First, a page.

Spacebase DF-9

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Spacebase DF-9
Spacebase DF9 logo.png
Spacebase DF-9 logo
Developer(s) Double Fine Productions
Platform(s) Microsoft Windows, OS X, Linux
Release date(s)
  • WW October 15, 2013
    (Early access)
  • WW October 27, 2014
    (Full release)
Genre(s) Space simulator
Mode(s) Single-player
Distribution Digital download

Spacebase DF-9 is a video game developed by Double Fine Productions that was prototyped during Double Fine's open Amnesia Fortnight 2012, directed by JP Lebreton.[1] The game is a simulation set in space[2] that was released to Steam Early Access on October 15, 2013 for Microsoft Windows, OS X, and Linux computers.[3]


The player designs, builds and maintains a space station, and must keep its inhabitants happy while fending off alien threats.[4]


Spacebase DF-9 was one of several ideas presented for voting for Double Fine's Amnesia Fortnight 2012 project, where users would be able to vote for the game concepts they felt they would want to play the most. Spacebase DF-9 was an idea presented by designer-programmer JP LeBreton. The title received the second most votes and was one of five other titles that Double Fine stated they would develop into full games.[1] A full commercial version of the game was announced on October 15, 2013, with an alpha version being available to purchase through Steam Early Access.[3]

Double Fine announced on September 17, 2014 that the full game would be released in October, 2014. In addition, they promised to release the game's Lua source code to allow the community to develop new content and features independently.[5]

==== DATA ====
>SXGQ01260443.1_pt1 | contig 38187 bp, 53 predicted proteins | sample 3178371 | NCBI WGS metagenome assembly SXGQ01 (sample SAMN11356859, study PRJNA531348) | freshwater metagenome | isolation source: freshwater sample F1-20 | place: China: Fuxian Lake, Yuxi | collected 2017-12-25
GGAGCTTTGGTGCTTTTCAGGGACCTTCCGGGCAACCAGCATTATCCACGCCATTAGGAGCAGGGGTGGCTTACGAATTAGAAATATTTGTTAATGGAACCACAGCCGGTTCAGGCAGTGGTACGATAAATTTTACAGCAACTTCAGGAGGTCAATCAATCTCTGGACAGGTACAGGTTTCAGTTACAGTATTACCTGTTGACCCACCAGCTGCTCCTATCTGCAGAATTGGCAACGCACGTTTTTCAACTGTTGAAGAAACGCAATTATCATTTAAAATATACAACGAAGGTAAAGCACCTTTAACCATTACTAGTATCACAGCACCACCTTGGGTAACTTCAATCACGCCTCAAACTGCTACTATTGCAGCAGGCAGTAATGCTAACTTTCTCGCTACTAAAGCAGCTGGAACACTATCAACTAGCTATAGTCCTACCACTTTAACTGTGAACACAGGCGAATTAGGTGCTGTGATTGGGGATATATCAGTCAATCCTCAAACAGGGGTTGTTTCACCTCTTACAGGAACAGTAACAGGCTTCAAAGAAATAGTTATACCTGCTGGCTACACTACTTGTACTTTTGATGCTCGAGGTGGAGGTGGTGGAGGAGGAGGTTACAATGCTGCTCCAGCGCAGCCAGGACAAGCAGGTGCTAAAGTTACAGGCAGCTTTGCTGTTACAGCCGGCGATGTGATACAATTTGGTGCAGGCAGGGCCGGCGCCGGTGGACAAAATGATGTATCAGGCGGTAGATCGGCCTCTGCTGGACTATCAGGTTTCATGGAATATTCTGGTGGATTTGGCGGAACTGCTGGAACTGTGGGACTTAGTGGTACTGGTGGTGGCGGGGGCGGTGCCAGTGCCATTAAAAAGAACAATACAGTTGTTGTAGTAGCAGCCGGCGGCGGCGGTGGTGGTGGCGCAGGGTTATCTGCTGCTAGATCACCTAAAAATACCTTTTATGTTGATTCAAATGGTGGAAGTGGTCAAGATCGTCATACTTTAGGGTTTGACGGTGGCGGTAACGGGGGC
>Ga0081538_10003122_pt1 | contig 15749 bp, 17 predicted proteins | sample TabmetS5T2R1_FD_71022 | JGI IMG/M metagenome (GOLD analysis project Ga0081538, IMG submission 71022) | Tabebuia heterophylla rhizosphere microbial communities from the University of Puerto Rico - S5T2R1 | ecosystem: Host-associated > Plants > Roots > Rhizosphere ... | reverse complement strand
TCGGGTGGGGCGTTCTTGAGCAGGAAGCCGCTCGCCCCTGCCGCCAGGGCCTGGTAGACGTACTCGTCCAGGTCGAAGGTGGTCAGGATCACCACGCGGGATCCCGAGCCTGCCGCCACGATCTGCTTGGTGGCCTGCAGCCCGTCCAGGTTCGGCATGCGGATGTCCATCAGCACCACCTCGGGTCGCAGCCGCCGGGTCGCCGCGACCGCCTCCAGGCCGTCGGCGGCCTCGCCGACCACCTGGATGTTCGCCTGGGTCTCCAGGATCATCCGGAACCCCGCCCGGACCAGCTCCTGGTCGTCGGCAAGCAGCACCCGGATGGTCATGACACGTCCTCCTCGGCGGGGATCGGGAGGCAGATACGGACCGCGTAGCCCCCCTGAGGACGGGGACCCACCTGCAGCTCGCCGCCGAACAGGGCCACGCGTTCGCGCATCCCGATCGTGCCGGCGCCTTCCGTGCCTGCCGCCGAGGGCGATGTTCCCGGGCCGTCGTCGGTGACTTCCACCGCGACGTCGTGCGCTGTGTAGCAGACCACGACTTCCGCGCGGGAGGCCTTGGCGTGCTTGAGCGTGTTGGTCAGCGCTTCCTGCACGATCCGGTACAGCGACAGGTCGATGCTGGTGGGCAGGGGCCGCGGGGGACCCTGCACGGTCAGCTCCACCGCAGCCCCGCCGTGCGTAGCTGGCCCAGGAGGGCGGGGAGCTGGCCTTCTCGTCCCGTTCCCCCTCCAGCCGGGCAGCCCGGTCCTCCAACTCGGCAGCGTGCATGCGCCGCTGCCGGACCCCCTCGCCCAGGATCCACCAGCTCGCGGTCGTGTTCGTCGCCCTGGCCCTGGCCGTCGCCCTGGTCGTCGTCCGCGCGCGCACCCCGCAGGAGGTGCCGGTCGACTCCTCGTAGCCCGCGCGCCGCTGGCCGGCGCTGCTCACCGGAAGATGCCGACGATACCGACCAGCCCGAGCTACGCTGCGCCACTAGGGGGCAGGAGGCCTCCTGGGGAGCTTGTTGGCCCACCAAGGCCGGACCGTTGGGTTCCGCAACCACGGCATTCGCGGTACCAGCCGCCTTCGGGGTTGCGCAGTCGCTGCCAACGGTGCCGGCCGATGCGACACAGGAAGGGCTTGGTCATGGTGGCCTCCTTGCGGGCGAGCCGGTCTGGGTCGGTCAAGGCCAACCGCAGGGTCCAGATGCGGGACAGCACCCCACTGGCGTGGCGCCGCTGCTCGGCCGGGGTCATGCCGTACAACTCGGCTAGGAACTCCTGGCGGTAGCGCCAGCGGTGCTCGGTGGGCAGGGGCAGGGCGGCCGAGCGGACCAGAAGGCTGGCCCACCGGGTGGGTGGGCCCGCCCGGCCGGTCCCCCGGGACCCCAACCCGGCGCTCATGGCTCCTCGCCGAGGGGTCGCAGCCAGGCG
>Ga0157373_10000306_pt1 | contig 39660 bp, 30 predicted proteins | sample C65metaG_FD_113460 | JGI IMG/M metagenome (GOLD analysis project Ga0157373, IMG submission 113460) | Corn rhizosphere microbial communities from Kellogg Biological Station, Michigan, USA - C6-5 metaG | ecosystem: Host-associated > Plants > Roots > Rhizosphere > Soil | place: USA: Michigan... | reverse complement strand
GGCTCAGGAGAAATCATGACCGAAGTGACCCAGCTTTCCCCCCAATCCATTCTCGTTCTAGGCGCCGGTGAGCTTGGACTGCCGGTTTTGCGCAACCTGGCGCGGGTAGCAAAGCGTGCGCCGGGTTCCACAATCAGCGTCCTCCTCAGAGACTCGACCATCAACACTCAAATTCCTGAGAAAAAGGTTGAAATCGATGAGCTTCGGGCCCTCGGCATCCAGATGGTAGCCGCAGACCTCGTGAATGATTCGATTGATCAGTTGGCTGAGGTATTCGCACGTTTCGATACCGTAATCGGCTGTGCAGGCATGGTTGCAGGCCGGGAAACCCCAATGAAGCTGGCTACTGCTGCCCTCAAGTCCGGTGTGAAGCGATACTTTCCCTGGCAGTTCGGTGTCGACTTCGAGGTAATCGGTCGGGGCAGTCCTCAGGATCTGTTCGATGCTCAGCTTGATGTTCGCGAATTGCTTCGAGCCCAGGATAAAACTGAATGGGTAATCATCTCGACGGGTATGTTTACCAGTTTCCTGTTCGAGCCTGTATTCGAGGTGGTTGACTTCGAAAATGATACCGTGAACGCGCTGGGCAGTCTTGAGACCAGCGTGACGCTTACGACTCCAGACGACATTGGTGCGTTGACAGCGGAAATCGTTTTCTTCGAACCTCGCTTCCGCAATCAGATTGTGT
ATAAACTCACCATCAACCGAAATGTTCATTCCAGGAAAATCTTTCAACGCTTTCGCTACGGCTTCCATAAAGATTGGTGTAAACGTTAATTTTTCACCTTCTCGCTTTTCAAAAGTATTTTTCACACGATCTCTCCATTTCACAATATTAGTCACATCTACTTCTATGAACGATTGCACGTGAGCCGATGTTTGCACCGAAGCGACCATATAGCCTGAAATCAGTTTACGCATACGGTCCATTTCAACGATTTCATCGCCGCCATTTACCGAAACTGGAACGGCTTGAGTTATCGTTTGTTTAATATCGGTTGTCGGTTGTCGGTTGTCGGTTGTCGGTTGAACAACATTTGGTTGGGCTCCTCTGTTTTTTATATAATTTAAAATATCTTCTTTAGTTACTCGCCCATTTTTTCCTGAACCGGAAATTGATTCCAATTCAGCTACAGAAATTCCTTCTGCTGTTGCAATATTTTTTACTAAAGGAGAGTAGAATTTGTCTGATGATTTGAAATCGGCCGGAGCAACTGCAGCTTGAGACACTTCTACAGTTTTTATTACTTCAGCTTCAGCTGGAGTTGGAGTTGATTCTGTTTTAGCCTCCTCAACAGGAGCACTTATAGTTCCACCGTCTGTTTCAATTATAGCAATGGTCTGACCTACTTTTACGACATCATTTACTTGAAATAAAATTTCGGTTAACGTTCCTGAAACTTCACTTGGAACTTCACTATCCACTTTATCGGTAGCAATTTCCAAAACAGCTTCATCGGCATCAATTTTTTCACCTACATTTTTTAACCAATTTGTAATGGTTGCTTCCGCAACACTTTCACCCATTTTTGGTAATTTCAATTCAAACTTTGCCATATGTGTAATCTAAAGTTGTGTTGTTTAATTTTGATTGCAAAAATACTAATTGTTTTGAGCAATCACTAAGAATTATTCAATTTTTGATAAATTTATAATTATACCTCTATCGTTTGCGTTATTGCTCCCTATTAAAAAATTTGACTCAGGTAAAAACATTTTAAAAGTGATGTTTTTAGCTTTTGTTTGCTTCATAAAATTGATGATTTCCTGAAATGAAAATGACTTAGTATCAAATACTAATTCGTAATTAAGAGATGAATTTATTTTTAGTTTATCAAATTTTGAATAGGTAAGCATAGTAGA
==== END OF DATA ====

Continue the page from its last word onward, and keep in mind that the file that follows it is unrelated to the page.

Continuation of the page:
The release of v1.0 commenced on October 27th, 2014, simultaneously with release of Lua source code. The retail version included a tutorial mode, goals screen and bugfixes.[6]

After the release of v1.0 on November, 21st 2014 twelve employees were laid off including the programmer and project lead JP LeBreton.[7] On December 16th, 2014 Greg Rice posted on the official technical support forums stating that there were no further plans for patches and there was no team assigned to the project.[8]


In September 2014, Double Fine announced that they were going to bring Spacebase DF-9 out of early access status, and add features to make the game a full commercial release, due to a lack of sales for the game during the early access period. After the commercial release, Double Fine will release part of the source code and no new features will be added, but Double Fine will still be offering support of the game and making bug fix releases.[9][10] The news was met with controversy, with some fans expressing anger over the fact that the game wouldn't continue development,[11] and some developers questioning whether a failure by a well known developer to successfully use the early access model would tarnish that model for other developers.[12]


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